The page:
Herskovits, Melville J. (Melville Jean), 1895-1963. Dahomey, an ancient West African kingdom: volume 1

Table of Contents

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Part I: Introductory

Chapter I : The People And Their Setting

1

2

4

4

Part Ii: Economic Life

Chapter Ii : Production

Chapter Iii : Distribution

Chapter Iv : The Cooperative Element In Dahomean Life

Chapter V : Property

Chapter Vi : Socio-economic Classes In Dahomean Society

Chapter Vii : The Fiscal Policy Of The Kingdom

Part Iii: Social Organisation

Chapter Viii Kinship Groups In Dahomean Society

Chapter Ix : The Sib Organisation Of Dahomey

I. Gbekpóvi Aladáxonǔ (human-leopard-children Allada-ancient-people) — “children Of The Leopard, Who, Of Old, Came From Allada.”

Ii. ǒhwɛgbó Gɛyɔnǔ (quarrel-great-gɛ-digging-people).— “the People Of The Great Quarrel, Who Dig Graves Like Gɛ Makes His Holes.”

Iii. Xw Tɔlɔnǔ (horse-children Tɔbɔ-people),— “children Of The Horse That Emerged From The Tɔlɔ River.”

Iv. Atoluvi Gbadjanu (atolu-children On-high-people)— “children Of Atolu, Who Came, From On High.”

V. Lɛkɛví Dogonǔ (lɛkɛ-children Hole-near-people)— “children Of The Hen, Who Came From A Hole.”

Vi. Agblomenǔ (agblo-place-people)— “people Of The Place Of Agblô.”

Vii. Gbadjǎ Soménǔ.

Viii. Guduvǐ Àdjàlènǔ (gudu-children Àdjàlè-people)— “children Of Gudu, The People Of Adjǎ.”

Chapter X : The Sib Organisation Of Dahomey (continued)

Ix. Akɔ̌suvǐ Madjanǔ (akɔ̌sǔ-sons Not-rain-people)— “the Sons Of Akɔ̌sǔ, Who Come From A Place Where It Does Not Rain.”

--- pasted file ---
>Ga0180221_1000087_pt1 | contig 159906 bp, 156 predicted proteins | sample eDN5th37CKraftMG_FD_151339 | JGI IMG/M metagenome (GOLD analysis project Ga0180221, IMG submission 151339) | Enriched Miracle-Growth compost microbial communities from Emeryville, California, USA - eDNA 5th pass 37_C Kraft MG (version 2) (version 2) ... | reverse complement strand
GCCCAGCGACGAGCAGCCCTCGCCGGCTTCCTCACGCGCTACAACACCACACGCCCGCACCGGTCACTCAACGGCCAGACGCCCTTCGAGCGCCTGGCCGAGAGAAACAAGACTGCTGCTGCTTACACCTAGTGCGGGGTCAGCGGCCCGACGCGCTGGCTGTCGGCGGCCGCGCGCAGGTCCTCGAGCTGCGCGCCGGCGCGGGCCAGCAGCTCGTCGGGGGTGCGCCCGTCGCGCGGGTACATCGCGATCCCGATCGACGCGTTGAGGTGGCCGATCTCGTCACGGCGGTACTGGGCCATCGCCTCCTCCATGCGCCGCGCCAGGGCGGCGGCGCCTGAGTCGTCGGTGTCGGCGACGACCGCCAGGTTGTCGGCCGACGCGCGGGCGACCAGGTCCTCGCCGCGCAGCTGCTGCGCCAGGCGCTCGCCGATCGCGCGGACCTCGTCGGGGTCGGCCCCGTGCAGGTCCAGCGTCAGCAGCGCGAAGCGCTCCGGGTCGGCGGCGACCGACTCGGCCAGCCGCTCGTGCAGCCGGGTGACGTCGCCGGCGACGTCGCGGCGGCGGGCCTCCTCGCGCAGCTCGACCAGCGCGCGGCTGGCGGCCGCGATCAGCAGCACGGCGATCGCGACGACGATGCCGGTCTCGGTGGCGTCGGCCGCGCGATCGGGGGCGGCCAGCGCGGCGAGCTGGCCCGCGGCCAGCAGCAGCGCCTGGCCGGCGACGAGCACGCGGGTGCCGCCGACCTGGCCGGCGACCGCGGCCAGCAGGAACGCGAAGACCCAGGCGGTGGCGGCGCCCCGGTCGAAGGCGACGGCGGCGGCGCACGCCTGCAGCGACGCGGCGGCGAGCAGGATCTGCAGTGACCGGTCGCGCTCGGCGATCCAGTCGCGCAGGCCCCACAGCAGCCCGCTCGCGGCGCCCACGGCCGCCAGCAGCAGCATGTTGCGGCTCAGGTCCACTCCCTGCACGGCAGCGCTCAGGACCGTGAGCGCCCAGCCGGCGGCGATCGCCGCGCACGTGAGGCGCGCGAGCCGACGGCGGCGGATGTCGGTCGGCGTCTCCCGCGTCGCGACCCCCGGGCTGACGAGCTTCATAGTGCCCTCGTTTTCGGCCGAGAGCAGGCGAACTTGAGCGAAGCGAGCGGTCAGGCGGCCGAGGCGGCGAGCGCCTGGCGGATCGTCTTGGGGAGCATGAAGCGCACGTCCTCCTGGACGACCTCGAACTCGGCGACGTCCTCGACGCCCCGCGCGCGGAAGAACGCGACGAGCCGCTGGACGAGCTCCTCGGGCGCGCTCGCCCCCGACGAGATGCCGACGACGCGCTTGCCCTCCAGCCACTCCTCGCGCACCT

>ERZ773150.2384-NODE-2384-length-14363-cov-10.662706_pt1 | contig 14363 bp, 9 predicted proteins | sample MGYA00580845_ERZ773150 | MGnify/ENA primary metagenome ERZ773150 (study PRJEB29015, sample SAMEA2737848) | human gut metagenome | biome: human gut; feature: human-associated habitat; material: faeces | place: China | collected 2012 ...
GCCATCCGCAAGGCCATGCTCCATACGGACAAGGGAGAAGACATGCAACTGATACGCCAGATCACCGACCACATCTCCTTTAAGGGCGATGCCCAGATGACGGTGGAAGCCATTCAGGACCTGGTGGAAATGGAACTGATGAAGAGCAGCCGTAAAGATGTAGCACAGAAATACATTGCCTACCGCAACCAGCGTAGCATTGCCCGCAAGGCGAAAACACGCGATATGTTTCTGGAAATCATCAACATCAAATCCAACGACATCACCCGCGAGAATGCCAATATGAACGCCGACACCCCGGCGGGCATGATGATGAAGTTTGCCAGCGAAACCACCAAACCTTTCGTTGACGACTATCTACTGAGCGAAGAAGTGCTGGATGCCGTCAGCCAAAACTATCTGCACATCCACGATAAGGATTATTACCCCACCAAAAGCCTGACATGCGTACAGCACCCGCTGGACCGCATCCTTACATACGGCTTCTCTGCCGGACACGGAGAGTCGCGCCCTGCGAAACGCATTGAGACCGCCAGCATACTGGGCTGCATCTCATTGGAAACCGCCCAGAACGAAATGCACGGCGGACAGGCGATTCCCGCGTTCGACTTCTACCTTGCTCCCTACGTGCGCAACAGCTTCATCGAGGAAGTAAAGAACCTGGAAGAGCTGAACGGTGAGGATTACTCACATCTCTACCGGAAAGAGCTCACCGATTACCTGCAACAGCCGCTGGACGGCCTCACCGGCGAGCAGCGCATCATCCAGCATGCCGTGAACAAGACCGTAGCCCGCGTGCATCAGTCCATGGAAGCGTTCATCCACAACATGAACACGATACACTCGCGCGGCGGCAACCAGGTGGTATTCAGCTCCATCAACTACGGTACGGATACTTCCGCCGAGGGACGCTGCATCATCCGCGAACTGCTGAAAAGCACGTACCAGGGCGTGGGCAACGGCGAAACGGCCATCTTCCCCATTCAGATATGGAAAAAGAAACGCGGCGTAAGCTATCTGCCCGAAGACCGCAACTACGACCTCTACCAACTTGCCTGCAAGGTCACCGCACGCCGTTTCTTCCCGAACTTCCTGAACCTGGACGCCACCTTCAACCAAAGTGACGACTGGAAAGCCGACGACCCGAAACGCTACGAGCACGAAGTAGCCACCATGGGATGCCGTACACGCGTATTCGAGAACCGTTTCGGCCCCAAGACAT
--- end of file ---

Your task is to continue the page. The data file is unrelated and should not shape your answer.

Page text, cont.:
X. Gbosíkpɔ̨́ví Dɔkɔnû (children-of-gbosíkpɔ̨, Hole-near-people)— “children Of Gbosíkpɔ̨, People Who Live Near A Hole.” Ananóͅví Dokɔnû (earth-deity-children Hole-near-people)— “children Of The Earth-gods, People Who Live Near A Hole.”

Xi. Djavǐ Gbᾳŋgbwénǔ 1 (dja-children Pride-people)— “the Proud People Who Are Children Of Dja.”

Xii. Golónuví Tofɔnǔ (goló-people-children Tɔfɔ-people)— “children Of Goló; People Who Came From The Tɔfɔ River.”

Xiii. Djisóvi Siͅmɛnǔ (sky-thunder-children Water-inside-people)— “the Children Of Thunder, Who Live In The Water.”

Xiv. Akílíví Sodōnǔ (akílí-children Gnu-hole-people)— “children Of Akílí, Who Came Front, The Descendants Of The Gnu.”

Xv. Ayinóvi Agbōwotɔ̌ (earth-possessor-children Ram-kill-he-who)— “children Who Possess The Earth; Those Who Killed The Ram.”

Xvi. Ayinóví Dokwénǔ (earth-possessor-children · Hole-near-people)— “children Who Possess The Earth; People Who Live Near A Hole.”

Xvii. Adjɛví Xɔ̨ntɔnù (adjǎ-children Blood-river-people)— “the Children Of Adjǎ; People Of The River Of Blood.”

Xviii. Agěnuví Hwelinǔ (hillock-people-children Sun-route-people)— “children Of A High Place, People Of The Route Of The Sun.”

Xix. Ayatóví Gaménǔ (ayato's-children Iron-within-people)— “the Children Of The Forger, Who Live Amidst The Iron.”

Xx. Dᾳŋgbevǐ Hwedánǔ (serpent-children Peda-people)— “children Of The Serpent Who Came From Peda.”

Xxi. Agɛ Gbetɔvǐ Yálínǔ (agɛ Hunter-children Poor-people)— “children Of Agɛ, The Hunter, Who Are Poor People.”

Xxii. Wasanǔ (make-sell-people)— “the People Who Are Sellers Of Goods.”

Xxiii. Axwanoͅvǐ Kadjanǔ (war-commander-children Kadjǎ-people)— “children Of The War-commander, The People Who Live In Kadja.”

Xxiv. Adᾳŋdóví Xɛzɔ̨nǔ (bravery-hole-children Bird-fly-people)— “brave Children Living In A Hole, Who, When Seen By The Bird, Caused It To Fly Away.”

Xxv. Aγanavǐ Mṁulanǔ (pig-children Stubborn-people)— “the Stubborn Descendants Of The Pig.”

Xxvi. Γanǎvǐ (also Named As Aizâͅ-agbo) .

Xxvii. Dɔvǐ Kogbwénǔ (word-children Laugh-people)— “children Of The Word Which Causes Laughter.”